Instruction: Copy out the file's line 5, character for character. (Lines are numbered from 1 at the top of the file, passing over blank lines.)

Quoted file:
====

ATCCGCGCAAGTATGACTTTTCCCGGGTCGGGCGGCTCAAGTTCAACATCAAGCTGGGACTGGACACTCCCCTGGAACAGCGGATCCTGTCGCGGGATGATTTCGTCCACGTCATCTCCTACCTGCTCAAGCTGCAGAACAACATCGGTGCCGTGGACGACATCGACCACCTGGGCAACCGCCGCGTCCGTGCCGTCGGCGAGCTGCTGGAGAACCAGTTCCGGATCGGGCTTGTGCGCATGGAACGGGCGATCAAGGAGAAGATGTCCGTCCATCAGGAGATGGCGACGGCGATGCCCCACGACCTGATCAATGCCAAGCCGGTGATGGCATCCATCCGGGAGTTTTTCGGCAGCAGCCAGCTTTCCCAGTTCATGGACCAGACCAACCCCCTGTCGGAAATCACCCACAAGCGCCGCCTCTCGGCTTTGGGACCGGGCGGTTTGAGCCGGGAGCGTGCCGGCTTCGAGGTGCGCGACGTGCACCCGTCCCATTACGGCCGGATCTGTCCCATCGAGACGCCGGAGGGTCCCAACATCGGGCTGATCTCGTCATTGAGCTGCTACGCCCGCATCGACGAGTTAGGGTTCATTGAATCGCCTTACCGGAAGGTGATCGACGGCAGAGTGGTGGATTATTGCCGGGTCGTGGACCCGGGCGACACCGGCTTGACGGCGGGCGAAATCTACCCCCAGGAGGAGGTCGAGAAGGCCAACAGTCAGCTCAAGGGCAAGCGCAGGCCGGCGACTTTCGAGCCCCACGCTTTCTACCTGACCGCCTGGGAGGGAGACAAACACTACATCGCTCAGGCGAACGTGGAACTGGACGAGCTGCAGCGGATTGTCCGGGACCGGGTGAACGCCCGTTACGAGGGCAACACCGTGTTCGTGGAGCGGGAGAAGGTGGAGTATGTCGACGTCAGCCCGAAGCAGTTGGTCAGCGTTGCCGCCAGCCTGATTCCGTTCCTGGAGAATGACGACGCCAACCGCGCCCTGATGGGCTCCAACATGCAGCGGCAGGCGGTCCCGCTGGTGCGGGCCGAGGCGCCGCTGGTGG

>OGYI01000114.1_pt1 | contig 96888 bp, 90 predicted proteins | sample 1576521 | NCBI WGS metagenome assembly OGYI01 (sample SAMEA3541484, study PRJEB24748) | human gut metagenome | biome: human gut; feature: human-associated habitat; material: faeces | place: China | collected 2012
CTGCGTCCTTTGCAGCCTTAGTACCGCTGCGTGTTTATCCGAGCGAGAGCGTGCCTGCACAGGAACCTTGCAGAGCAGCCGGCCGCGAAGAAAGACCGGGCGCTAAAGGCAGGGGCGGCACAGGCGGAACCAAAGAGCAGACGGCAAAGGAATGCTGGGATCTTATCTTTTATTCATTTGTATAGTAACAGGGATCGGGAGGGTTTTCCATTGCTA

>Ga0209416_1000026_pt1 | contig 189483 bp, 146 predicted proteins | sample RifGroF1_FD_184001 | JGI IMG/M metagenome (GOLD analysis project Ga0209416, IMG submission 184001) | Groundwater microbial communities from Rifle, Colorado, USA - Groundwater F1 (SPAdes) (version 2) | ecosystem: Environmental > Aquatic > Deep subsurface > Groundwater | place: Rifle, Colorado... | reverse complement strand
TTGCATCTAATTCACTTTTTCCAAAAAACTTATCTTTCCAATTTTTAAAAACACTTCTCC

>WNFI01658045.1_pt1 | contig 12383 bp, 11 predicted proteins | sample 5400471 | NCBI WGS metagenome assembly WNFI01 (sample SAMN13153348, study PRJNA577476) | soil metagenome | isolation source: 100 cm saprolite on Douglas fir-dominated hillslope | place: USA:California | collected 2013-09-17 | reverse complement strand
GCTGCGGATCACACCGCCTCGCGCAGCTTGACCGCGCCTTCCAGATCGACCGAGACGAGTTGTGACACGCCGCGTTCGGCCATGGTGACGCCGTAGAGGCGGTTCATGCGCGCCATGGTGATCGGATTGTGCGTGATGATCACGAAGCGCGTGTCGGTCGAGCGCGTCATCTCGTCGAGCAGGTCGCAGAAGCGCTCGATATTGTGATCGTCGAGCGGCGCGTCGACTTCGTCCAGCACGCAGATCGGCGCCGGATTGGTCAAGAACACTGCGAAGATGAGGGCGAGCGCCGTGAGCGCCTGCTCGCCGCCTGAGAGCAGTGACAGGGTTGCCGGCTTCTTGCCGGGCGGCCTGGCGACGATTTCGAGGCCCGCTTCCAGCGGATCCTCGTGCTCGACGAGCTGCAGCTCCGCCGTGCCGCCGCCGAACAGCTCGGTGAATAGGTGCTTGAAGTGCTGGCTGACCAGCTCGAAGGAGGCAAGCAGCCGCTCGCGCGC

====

TTGCATCTAATTCACTTTTTCCAAAAAACTTATCTTTCCAATTTTTAAAAACACTTCTCC